Teach Them Well

We pulled up to an elevator where a family with a baby carriage was also waiting. We were all chatting about the -21C temperature and trying to find ways to describe it. The elevator door opened and we all waited for the family to take it up. It’s not a large one so we knew we’d be on the next one. However when the husband got on he maneuvered the carriage over and then I was invited to pull in beside them. The wive and son, who would have been about 4, said that they would take the stairs. At first I politely refused but they were insistent, so I got on and Joe and the girls took the stairs.

On our ride up I thanked the husband for what the family had done. He told me that he and his wife value compassion and good citizenship as traits that they want their children to learn. “It’s hard to teach these things, you have to do these things and then hope they see,” he said, then he smiled and said, “so having children has meant that my wife and I started out pretending to be much better people than we were, but it’s becoming more of a habit.”

We both laughed and I admitted that a lot of the time when I was out and in public was spent in pretending to be the person I wanted to be, not the person I was.

I told this anecdote to a few people and several of them remarked something like, “Wow, if that’s true, I can’t imagine what was held back.” I talked to them about this and they reminded me of times that I spoke up or spoke out. They thought, I guess, that being a good citizen or being compassionate was about being polite or being calm in all circumstances.

This floors me.

Thinking that citizenship is about being quiet and acquiescent? What? When I said what I said I was thinking not about being quiet those times I spoke up in the face of either prejudice or bigotry, but those times I didn’t. I need to pretend to be stronger than I am much more than I need to pretend to be quiet and simply let things pass.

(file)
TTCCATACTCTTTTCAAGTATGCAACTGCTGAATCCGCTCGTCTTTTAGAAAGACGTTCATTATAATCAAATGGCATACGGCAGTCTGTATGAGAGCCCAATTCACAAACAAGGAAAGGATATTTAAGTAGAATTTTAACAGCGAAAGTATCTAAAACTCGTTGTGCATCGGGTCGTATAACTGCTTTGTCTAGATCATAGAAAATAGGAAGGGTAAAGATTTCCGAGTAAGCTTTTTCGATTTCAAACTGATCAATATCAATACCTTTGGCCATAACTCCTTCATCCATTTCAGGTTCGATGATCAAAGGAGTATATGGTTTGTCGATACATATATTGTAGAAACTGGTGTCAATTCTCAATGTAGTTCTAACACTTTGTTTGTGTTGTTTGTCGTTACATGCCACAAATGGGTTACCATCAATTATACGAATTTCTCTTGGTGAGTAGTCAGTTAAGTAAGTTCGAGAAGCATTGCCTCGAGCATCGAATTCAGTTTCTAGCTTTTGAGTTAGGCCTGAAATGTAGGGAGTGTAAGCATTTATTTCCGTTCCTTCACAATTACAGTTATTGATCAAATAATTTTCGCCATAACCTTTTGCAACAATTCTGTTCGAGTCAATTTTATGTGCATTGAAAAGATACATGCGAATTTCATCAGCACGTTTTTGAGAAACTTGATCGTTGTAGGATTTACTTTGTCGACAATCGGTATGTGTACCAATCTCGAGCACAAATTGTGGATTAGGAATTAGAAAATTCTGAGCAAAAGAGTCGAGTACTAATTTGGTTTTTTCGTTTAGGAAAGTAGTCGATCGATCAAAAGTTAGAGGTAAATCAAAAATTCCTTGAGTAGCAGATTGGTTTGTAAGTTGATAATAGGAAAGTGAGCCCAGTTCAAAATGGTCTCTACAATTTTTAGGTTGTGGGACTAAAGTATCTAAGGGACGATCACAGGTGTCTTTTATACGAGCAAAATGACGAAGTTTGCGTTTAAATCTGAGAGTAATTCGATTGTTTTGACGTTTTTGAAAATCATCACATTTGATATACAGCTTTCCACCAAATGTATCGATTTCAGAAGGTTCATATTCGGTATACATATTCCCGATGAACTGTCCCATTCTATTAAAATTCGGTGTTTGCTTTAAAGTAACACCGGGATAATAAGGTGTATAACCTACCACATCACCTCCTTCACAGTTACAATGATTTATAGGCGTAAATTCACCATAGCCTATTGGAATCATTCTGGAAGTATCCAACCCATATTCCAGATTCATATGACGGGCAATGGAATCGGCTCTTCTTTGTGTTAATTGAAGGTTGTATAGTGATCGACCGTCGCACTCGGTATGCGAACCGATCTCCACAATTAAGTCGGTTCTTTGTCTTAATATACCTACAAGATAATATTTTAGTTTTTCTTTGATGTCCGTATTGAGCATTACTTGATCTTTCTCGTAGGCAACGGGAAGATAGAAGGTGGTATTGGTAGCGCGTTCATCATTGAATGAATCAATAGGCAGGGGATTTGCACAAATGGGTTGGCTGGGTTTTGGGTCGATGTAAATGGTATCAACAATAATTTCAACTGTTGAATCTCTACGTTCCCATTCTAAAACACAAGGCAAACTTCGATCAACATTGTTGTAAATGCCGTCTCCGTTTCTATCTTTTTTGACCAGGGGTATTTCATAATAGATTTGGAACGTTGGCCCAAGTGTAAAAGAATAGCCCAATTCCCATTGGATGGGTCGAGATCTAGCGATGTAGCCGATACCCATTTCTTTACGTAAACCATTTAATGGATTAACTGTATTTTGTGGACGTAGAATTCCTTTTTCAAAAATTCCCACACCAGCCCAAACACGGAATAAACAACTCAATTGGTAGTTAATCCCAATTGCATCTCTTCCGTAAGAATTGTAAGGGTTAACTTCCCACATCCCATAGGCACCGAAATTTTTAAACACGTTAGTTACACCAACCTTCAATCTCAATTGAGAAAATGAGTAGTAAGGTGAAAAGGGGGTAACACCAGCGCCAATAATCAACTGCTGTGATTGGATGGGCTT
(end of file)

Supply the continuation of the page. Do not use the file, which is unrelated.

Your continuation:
The hardest thing to shake off, in the real, tangible, face to actual face, world is complacency. Outrage and verbal smack downs on line are nothing like real world encounters. Being good at one does not translate into being good at the other. On line I can respond in an instant, in the real world I have to take a breath and steel my resolve before speaking up. Silence is the hardest material to break when it’s the most important time to break it. I know.

Good citizenship and compassion are shown when you make space for another, at a cost to yourself, on an elevator. It’s also shown when you ensure that a voice is heard when a voice needs to be heard.

Both are hard.

Both take work.

Both make us better people.

Those kids have amazing parents because for at least 4 years they have been turning complacency into kindness in order to teach their kids, and change themselves.

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